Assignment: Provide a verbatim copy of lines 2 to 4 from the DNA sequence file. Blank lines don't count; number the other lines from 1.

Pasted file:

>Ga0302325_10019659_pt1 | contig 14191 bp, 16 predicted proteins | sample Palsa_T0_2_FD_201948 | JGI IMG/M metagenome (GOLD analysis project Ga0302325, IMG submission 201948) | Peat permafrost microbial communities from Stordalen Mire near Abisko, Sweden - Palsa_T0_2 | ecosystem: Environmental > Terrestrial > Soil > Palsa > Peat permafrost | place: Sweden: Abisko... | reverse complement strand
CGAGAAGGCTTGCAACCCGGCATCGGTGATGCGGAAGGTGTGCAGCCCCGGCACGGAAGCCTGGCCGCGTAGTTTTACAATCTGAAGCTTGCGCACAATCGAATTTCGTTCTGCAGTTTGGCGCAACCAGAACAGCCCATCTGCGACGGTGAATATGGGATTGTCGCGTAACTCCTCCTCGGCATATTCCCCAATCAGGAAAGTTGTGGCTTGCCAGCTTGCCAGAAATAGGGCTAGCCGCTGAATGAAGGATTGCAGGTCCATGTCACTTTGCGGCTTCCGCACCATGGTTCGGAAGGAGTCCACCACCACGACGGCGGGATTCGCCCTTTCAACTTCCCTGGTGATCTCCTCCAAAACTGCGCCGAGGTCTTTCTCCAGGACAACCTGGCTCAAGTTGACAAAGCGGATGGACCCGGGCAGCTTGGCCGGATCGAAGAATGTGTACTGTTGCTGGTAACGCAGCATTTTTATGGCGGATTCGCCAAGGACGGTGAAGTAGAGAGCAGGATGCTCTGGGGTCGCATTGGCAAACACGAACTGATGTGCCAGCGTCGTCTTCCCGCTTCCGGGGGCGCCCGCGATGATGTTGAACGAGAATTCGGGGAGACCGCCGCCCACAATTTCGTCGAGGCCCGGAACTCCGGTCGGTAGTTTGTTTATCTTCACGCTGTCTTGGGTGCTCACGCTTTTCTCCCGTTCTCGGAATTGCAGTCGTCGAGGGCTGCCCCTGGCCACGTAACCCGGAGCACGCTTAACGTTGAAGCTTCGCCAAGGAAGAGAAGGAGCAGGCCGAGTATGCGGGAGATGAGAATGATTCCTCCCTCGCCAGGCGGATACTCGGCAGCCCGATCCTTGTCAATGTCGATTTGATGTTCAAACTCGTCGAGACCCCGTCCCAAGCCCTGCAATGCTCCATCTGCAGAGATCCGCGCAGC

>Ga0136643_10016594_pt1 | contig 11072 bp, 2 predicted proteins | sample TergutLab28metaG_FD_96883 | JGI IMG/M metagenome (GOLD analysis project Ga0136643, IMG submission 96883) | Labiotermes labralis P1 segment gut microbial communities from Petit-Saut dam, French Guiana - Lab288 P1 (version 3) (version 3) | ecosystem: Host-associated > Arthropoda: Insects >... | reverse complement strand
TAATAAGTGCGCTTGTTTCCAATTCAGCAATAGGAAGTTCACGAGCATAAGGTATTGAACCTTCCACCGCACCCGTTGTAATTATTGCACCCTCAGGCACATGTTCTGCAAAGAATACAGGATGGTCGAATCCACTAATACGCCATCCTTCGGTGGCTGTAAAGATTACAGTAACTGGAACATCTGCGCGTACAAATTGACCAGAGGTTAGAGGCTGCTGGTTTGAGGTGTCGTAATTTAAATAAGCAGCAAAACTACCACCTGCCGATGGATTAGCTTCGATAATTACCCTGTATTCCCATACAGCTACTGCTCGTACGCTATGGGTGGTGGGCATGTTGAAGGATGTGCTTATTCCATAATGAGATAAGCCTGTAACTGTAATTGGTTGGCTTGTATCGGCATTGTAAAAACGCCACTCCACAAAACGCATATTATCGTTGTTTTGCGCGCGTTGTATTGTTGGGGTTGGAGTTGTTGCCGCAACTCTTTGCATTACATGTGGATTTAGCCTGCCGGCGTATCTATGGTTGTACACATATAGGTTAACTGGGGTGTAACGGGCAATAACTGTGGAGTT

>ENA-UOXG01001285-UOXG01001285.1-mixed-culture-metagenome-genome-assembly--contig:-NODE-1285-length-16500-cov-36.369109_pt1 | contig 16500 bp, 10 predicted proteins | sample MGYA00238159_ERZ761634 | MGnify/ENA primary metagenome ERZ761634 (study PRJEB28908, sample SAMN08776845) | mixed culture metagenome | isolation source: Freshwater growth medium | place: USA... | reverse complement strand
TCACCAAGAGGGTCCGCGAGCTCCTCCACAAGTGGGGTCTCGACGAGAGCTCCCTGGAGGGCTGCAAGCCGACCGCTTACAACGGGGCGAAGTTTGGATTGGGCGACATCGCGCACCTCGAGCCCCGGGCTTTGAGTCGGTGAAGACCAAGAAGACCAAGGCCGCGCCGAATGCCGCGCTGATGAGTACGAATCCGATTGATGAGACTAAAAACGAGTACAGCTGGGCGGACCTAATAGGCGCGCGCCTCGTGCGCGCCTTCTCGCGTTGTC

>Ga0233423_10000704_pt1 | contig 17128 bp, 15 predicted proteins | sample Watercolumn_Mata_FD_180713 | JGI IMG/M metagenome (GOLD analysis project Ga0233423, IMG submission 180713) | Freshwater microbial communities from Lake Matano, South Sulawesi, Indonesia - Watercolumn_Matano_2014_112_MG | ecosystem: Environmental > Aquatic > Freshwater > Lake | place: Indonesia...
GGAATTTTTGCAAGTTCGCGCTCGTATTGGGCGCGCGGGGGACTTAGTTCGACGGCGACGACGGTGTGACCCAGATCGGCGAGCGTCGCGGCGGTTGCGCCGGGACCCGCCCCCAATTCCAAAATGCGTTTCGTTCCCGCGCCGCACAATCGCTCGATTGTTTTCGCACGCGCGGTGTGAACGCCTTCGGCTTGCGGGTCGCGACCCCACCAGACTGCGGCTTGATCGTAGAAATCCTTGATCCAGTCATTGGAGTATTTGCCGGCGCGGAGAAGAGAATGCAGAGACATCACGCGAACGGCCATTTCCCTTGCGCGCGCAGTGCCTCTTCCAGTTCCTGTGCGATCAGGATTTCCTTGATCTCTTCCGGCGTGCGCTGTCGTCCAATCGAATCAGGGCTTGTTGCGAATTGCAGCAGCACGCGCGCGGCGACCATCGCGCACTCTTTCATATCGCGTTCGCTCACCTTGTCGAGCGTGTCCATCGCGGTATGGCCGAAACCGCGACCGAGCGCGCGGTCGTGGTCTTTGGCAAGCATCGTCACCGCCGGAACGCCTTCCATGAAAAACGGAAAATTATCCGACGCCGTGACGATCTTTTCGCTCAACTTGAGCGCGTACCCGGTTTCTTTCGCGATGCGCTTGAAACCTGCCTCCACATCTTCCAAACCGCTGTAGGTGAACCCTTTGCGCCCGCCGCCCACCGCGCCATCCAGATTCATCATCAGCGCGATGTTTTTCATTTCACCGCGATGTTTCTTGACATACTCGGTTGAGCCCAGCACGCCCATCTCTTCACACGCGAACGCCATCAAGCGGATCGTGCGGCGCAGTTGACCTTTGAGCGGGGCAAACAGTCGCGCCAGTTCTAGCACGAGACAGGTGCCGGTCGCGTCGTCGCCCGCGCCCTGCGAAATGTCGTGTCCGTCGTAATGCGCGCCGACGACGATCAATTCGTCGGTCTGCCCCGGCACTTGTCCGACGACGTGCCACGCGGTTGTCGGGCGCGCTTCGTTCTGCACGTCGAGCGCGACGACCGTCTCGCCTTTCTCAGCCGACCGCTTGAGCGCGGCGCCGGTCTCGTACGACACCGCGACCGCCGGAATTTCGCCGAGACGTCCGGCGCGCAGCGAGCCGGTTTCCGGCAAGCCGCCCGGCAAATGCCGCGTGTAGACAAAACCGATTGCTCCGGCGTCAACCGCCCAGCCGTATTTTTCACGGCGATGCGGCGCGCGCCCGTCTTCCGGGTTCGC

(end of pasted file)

CGAGAAGGCTTGCAACCCGGCATCGGTGATGCGGAAGGTGTGCAGCCCCGGCACGGAAGCCTGGCCGCGTAGTTTTACAATCTGAAGCTTGCGCACAATCGAATTTCGTTCTGCAGTTTGGCGCAACCAGAACAGCCCATCTGCGACGGTGAATATGGGATTGTCGCGTAACTCCTCCTCGGCATATTCCCCAATCAGGAAAGTTGTGGCTTGCCAGCTTGCCAGAAATAGGGCTAGCCGCTGAATGAAGGATTGCAGGTCCATGTCACTTTGCGGCTTCCGCACCATGGTTCGGAAGGAGTCCACCACCACGACGGCGGGATTCGCCCTTTCAACTTCCCTGGTGATCTCCTCCAAAACTGCGCCGAGGTCTTTCTCCAGGACAACCTGGCTCAAGTTGACAAAGCGGATGGACCCGGGCAGCTTGGCCGGATCGAAGAATGTGTACTGTTGCTGGTAACGCAGCATTTTTATGGCGGATTCGCCAAGGACGGTGAAGTAGAGAGCAGGATGCTCTGGGGTCGCATTGGCAAACACGAACTGATGTGCCAGCGTCGTCTTCCCGCTTCCGGGGGCGCCCGCGATGATGTTGAACGAGAATTCGGGGAGACCGCCGCCCACAATTTCGTCGAGGCCCGGAACTCCGGTCGGTAGTTTGTTTATCTTCACGCTGTCTTGGGTGCTCACGCTTTTCTCCCGTTCTCGGAATTGCAGTCGTCGAGGGCTGCCCCTGGCCACGTAACCCGGAGCACGCTTAACGTTGAAGCTTCGCCAAGGAAGAGAAGGAGCAGGCCGAGTATGCGGGAGATGAGAATGATTCCTCCCTCGCCAGGCGGATACTCGGCAGCCCGATCCTTGTCAATGTCGATTTGATGTTCAAACTCGTCGAGACCCCGTCCCAAGCCCTGCAATGCTCCATCTGCAGAGATCCGCGCAGC

>Ga0136643_10016594_pt1 | contig 11072 bp, 2 predicted proteins | sample TergutLab28metaG_FD_96883 | JGI IMG/M metagenome (GOLD analysis project Ga0136643, IMG submission 96883) | Labiotermes labralis P1 segment gut microbial communities from Petit-Saut dam, French Guiana - Lab288 P1 (version 3) (version 3) | ecosystem: Host-associated > Arthropoda: Insects >... | reverse complement strand
TAATAAGTGCGCTTGTTTCCAATTCAGCAATAGGAAGTTCACGAGCATAAGGTATTGAACCTTCCACCGCACCCGTTGTAATTATTGCACCCTCAGGCACATGTTCTGCAAAGAATACAGGATGGTCGAATCCACTAATACGCCATCCTTCGGTGGCTGTAAAGATTACAGTAACTGGAACATCTGCGCGTACAAATTGACCAGAGGTTAGAGGCTGCTGGTTTGAGGTGTCGTAATTTAAATAAGCAGCAAAACTACCACCTGCCGATGGATTAGCTTCGATAATTACCCTGTATTCCCATACAGCTACTGCTCGTACGCTATGGGTGGTGGGCATGTTGAAGGATGTGCTTATTCCATAATGAGATAAGCCTGTAACTGTAATTGGTTGGCTTGTATCGGCATTGTAAAAACGCCACTCCACAAAACGCATATTATCGTTGTTTTGCGCGCGTTGTATTGTTGGGGTTGGAGTTGTTGCCGCAACTCTTTGCATTACATGTGGATTTAGCCTGCCGGCGTATCTATGGTTGTACACATATAGGTTAACTGGGGTGTAACGGGCAATAACTGTGGAGTT